Revisiting the use of sPLA2-sensitive liposomes in cancer therapy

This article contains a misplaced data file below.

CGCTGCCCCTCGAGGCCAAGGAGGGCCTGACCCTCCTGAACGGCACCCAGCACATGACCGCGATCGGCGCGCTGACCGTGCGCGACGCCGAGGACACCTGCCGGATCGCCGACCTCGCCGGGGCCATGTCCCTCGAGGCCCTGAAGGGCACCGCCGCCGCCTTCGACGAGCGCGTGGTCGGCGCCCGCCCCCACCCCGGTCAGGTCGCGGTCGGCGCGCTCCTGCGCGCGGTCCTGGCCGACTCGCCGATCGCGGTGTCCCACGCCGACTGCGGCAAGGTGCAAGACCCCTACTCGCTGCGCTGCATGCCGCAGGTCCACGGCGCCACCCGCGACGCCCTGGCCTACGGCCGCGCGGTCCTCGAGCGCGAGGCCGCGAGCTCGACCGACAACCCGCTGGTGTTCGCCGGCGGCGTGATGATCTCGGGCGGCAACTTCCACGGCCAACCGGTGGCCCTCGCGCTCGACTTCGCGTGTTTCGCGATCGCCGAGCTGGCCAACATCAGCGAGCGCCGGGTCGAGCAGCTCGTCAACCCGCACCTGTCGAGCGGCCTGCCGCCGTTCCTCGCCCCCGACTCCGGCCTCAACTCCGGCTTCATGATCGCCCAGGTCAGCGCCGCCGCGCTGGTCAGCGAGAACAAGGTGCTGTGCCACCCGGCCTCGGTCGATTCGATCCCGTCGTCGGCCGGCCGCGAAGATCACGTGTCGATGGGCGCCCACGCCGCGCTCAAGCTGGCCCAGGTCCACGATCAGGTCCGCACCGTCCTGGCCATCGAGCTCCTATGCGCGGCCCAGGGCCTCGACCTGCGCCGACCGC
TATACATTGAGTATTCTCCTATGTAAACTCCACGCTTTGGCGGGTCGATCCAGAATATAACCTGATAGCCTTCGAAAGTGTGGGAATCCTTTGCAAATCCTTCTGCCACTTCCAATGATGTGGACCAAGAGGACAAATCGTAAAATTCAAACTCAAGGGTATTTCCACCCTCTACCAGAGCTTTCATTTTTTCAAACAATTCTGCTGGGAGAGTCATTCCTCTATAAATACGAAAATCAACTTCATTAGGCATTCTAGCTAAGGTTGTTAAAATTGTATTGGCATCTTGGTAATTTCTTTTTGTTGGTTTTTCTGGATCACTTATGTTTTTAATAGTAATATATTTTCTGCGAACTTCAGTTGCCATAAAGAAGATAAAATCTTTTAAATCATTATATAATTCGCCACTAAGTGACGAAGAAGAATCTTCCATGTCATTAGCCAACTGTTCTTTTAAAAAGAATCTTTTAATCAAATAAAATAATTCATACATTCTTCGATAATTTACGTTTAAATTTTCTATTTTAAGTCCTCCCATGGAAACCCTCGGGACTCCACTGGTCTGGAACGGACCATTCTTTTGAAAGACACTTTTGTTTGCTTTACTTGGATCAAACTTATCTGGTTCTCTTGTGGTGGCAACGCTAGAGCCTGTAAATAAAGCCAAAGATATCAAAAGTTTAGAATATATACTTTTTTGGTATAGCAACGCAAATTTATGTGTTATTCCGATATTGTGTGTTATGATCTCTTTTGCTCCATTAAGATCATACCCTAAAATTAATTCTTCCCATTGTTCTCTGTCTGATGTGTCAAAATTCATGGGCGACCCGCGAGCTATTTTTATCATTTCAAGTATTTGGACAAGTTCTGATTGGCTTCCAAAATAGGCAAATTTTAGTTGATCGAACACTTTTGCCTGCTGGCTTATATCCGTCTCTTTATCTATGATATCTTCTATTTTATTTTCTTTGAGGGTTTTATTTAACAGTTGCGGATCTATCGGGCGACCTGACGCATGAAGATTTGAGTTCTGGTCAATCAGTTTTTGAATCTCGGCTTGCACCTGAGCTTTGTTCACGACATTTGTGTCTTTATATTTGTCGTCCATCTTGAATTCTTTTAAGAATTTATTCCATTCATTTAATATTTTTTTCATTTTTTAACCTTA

The first developed secretory phospholipase A2 (sPLA2) sensitive liposomal cisplatin formulation (LiPlaCis®) is currently undergoing clinical evaluation. In the present study we revisit and evaluate critical preclinical parameters important for the therapeutic potential and safety of platinum drugs, here oxaliplatin (L-OHP), formulated in sPLA2 sensitive liposomes. We show the mole percentage of negatively charged phospholipid needed to obtain enzyme-sensitivity for saturated systems is ≥25% for 16-carbon chain lipid membranes, and >40% for 18-chain lipid membranes, which was surprising as 25% is used clinically in LiPlaCis®. Efficient sPLA2-dependent growth inhibition of colorectal cancer cells was demonstrated in vitro, where cell membrane degradation and cytolysis depends on the sensitivity of the formulation towards the enzyme and is governed by the amount of lysolipids generated and the presence of serum proteins. We found that serum proteins did not affect the lipase activity of the enzyme towards the membranes but instead sequester the lysolipid byproducts consequently inhibiting their detergent-like cytotoxic properties. In vivo therapeutic potential and safety of the liposomes was investigated in nude mice bearing sPLA2-deficient FaDu squamous carcinoma and sPLA2-expressing Colo205 colorectal adenocarcinoma. After intravenous injections, the tumor growth was suppressed for liposomal L-OHP relative to free drug, but only a weak response was observed for both slow- and fast-releasing sPLA2-sensitive formulations compared to non-sensitive liposomes. Also, the mice did not show longer survival. In turn, for the highly sPLA2-sensitive liposomes, multiple high doses caused petechial cutaneous hemorrhages, along with multifocal hepatonecrotic lesions, suggestive of premature activation in skin and liver irrespective of sPLA2-status of the tumor engraft. These results indicate that although liposomal carriers can improve the antitumor efficacy of platinum drugs, sPLA2-triggered release suffers from a narrow therapeutic index and has safety concerns.